Submitted to: Journal of Heredity
Publication Type: Peer Reviewed Journal
Publication Acceptance Date: 7/29/1996
Publication Date: N/A
Interpretive Summary: The Hessian fly is the most important insect pest of wheat in the U.S. The use of resistant wheat varieties has been the most effective control method for managing this insect. However, virulent biotypes or races of the Hessian fly have evolved that can overcome resistance and survive on resistant varieties. The evolution of virulent biotypes limits the life time (durability) of resistant varieties. In Indiana, for example, where only two generations of Hessian fly develop each year, the durability of a resistant wheat variety is limited to 8-10 years, approximately the same amount of time (10-12 years) required to develop a resistant variety. A better understanding of the genetics of the Hessian fly/wheat plant interaction would aid development of durable wheats. This research reports the study of the genetic control of virulence in the Hessian fly to wheat resistance gene H13, one of the undeployed genes for resistance that is being incorporated into new wheat varieties. Results reveal that virulenc in the Hessian fly to H13 is controlled by a single recessive gene located on a sex chromosome and linked to a white-eye trait in the adult. The linkage between virulence and eye color will facilitate the identification of molecular markers associated with the virulence gene and the location of the gene on the fly chromosome. This information will aid wheat researchers when they are incorporating resistance genes into new wheat cultivars.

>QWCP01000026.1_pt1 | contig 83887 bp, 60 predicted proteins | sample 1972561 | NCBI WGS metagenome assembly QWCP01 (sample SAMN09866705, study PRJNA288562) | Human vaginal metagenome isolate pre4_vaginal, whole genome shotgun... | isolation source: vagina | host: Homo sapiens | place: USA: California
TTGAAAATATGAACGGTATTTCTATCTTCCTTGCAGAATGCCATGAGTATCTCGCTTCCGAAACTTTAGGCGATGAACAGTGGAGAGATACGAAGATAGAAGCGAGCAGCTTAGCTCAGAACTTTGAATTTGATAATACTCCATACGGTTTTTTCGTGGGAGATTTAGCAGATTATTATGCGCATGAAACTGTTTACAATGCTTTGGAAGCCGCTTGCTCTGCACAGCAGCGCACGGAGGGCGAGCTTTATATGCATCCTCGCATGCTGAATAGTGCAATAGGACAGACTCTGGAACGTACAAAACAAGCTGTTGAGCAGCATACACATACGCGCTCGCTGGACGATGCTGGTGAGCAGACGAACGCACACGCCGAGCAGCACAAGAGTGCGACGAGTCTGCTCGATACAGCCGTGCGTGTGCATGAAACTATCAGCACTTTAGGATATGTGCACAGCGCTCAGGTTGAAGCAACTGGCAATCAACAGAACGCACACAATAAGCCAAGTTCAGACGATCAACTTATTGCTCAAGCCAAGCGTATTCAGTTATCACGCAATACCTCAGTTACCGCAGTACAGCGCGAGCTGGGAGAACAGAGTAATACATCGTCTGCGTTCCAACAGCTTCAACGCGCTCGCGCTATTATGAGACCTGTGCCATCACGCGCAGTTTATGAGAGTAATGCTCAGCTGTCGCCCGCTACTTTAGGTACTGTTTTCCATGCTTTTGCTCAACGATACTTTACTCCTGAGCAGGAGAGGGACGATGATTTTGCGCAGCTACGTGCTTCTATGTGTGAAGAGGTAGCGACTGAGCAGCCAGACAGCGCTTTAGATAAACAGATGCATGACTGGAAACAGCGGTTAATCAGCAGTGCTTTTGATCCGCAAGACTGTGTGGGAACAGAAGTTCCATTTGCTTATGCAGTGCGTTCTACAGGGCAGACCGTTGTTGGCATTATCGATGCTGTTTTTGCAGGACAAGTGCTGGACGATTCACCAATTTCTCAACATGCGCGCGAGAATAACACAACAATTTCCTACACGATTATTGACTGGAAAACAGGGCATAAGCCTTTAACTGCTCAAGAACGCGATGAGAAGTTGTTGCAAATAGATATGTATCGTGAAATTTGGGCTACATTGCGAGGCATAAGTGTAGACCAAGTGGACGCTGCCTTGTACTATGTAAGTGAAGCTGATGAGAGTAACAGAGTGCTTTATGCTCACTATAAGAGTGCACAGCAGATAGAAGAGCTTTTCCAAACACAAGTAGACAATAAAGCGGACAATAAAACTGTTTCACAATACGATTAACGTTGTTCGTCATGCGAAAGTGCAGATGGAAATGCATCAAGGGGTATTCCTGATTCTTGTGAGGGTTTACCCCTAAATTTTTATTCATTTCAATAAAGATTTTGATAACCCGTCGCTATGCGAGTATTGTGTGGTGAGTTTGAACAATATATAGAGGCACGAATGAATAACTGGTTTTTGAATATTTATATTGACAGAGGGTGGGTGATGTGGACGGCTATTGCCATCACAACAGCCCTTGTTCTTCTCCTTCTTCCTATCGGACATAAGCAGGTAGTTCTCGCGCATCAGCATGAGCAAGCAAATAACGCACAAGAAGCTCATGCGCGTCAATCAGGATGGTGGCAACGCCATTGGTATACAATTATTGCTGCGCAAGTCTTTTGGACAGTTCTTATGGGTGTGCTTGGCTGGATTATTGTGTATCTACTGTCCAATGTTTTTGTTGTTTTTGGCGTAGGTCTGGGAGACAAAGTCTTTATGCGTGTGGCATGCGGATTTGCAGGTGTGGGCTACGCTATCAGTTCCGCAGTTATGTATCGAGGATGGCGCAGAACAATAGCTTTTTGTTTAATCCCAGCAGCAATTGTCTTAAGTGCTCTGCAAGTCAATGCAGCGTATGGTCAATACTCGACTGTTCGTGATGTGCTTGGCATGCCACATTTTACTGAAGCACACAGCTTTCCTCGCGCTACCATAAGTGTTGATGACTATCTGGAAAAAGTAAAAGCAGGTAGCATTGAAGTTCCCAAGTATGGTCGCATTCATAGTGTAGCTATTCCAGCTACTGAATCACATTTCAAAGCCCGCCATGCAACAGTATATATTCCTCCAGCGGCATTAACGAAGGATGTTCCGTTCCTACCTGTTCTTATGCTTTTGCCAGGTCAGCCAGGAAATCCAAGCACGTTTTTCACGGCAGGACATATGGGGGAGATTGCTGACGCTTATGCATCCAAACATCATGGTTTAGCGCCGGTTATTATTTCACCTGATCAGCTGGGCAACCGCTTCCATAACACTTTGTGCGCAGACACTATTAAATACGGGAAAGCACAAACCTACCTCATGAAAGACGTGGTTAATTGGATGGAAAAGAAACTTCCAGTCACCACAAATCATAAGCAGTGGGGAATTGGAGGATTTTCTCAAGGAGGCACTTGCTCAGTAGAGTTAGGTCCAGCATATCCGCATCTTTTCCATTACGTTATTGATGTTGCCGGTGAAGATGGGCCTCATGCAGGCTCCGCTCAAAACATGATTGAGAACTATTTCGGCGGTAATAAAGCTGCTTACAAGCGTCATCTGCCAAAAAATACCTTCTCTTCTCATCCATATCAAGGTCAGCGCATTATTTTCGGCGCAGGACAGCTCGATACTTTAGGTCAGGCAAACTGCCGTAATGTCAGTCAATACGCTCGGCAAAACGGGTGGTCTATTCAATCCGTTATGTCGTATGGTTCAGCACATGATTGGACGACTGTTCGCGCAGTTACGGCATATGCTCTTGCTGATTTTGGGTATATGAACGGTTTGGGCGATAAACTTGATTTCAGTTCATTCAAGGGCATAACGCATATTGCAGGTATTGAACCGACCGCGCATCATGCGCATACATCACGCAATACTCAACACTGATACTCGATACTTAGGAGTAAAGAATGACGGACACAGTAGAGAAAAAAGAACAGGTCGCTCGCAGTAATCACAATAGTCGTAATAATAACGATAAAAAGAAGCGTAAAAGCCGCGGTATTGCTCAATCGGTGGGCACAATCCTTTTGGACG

Technical Abstract: Current knowledge of the genetic and molecular basis of virulence in the Hessian fly, MAYETIOLA DESTRUCTOR (Say) to resistance in wheat, TRITICUM AESTIVUM L., is inadequate to provide sustainable protection of the crop. Resistance resources are expected to be finite and research to prolong resistance is needed. More viurlent biotypes of the fly continue to emerge ein response to selection pressure from resistance genes deployed in wheat. A gene-for-gene interaction has been proposed to form the genetic basis of resistance in the Hessian fly/wheat system. The genetic control of the ability of Hessian fly to survive on resistant wheat, however, has been confined to a single published report. The present work was undertaken to test gene-for-gene resistance in the Hessian fly/wheat interaction with respect to resistance gene H13, one of the undeployed genes for resistance bing incorporated into wheat cultivars for Hessian fly protection. Results srevealed the virulent phenotype was controlled by a single recessive, sex-linked gene (H13 virulent, vir H13). Additionally, genetic analysis of avirulent/virulent phenotypes confirmed previous observations that males express only maternally derived sex chromosomes in the soma. Segregation of white and dark eye color in backcrosses revealed a disequilibrium from the expected 1:1 phenotypic ratio. This suggests the locus controlling the white-eye trait is linked in repulsion with that controlling virulence to H13. Use of the white-eye trait to facilitate identifying molecular markers linked to H13 virulence is discussed.